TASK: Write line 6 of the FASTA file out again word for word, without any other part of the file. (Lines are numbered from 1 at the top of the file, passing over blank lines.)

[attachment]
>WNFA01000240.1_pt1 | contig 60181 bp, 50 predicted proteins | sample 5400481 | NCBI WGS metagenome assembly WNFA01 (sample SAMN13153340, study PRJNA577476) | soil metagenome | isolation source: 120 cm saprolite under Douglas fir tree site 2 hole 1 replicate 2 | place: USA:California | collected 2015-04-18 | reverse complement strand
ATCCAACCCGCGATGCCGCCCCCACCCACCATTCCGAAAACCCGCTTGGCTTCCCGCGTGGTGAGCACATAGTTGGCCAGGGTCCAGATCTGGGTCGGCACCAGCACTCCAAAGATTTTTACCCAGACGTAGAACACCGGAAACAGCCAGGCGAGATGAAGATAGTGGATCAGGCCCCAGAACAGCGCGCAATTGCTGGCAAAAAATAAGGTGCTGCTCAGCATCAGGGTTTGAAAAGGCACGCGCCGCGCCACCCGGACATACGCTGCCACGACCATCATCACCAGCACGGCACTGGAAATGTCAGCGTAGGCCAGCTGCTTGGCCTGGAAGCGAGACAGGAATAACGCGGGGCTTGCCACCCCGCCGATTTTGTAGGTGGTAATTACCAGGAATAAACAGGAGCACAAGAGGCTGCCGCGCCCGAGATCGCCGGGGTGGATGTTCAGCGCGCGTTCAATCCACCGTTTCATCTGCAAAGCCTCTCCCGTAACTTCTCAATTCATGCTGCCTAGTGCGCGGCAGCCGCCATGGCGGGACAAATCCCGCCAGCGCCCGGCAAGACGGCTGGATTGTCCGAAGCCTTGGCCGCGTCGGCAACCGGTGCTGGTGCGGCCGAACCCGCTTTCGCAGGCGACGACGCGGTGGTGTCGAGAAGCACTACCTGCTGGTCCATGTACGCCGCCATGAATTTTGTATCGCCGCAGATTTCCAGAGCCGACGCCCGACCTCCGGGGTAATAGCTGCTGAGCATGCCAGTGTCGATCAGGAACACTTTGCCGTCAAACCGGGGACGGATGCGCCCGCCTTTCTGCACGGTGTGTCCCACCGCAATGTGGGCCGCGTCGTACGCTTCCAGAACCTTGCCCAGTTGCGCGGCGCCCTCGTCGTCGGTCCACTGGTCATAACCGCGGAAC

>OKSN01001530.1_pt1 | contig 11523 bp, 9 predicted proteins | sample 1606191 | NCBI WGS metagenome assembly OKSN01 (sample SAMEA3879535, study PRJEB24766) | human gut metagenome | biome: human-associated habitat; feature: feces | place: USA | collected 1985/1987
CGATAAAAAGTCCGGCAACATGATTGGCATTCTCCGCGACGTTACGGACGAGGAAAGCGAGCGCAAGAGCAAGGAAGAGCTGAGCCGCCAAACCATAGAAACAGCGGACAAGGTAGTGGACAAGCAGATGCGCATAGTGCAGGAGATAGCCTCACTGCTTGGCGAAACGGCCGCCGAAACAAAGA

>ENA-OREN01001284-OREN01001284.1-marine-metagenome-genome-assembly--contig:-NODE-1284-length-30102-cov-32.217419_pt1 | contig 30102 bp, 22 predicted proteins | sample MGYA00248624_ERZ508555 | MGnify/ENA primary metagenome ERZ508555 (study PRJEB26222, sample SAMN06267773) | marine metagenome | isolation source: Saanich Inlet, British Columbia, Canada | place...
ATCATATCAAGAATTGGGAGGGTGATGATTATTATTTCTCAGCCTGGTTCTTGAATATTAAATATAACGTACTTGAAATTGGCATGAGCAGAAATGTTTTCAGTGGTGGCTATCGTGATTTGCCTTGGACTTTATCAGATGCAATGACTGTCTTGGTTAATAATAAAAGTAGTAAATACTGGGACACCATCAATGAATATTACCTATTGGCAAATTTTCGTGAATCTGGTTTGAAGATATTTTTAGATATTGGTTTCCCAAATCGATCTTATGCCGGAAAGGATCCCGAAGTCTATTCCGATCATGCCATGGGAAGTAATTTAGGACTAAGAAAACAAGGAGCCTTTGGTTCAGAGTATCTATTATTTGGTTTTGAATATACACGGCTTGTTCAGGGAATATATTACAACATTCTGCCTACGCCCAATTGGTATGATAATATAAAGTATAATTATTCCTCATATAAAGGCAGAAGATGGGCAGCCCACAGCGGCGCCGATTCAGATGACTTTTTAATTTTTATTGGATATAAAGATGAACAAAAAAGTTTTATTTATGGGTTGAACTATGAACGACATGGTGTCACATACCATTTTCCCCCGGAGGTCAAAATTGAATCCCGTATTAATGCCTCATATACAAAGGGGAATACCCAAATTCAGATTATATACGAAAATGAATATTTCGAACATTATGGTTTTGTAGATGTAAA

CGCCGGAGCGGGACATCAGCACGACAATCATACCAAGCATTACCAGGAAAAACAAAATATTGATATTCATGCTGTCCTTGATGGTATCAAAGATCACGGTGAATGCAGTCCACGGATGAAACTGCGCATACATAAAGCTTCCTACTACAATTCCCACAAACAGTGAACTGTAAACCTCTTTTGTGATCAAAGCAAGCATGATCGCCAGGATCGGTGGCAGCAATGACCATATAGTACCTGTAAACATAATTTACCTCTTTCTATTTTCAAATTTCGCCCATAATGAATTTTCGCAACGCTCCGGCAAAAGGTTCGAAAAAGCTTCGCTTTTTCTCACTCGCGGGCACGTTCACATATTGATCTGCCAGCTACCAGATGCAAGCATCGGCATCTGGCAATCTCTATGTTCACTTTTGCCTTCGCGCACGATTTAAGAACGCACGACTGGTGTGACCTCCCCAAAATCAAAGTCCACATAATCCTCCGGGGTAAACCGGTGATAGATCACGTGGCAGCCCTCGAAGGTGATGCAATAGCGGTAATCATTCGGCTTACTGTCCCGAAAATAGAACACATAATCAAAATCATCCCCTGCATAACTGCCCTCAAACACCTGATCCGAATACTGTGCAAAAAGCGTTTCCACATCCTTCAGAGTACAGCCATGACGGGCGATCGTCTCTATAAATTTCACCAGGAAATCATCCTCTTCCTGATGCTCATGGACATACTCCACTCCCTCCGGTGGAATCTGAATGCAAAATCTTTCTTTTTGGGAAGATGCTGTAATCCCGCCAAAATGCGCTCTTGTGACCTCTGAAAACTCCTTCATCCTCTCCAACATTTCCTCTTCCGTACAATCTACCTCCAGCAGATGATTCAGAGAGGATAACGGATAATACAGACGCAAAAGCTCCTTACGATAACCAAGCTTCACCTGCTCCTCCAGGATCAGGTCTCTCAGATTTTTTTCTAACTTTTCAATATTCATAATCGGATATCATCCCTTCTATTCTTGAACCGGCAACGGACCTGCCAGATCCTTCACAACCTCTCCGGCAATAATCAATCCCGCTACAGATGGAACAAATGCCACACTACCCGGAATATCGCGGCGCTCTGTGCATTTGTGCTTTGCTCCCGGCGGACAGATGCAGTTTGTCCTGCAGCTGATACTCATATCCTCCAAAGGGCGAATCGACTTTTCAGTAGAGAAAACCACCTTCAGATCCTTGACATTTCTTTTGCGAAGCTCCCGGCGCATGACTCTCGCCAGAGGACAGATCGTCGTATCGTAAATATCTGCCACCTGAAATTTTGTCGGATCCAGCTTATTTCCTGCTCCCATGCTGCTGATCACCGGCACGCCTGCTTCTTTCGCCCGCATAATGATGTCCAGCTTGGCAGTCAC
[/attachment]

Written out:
ATCATATCAAGAATTGGGAGGGTGATGATTATTATTTCTCAGCCTGGTTCTTGAATATTAAATATAACGTACTTGAAATTGGCATGAGCAGAAATGTTTTCAGTGGTGGCTATCGTGATTTGCCTTGGACTTTATCAGATGCAATGACTGTCTTGGTTAATAATAAAAGTAGTAAATACTGGGACACCATCAATGAATATTACCTATTGGCAAATTTTCGTGAATCTGGTTTGAAGATATTTTTAGATATTGGTTTCCCAAATCGATCTTATGCCGGAAAGGATCCCGAAGTCTATTCCGATCATGCCATGGGAAGTAATTTAGGACTAAGAAAACAAGGAGCCTTTGGTTCAGAGTATCTATTATTTGGTTTTGAATATACACGGCTTGTTCAGGGAATATATTACAACATTCTGCCTACGCCCAATTGGTATGATAATATAAAGTATAATTATTCCTCATATAAAGGCAGAAGATGGGCAGCCCACAGCGGCGCCGATTCAGATGACTTTTTAATTTTTATTGGATATAAAGATGAACAAAAAAGTTTTATTTATGGGTTGAACTATGAACGACATGGTGTCACATACCATTTTCCCCCGGAGGTCAAAATTGAATCCCGTATTAATGCCTCATATACAAAGGGGAATACCCAAATTCAGATTATATACGAAAATGAATATTTCGAACATTATGGTTTTGTAGATGTAAA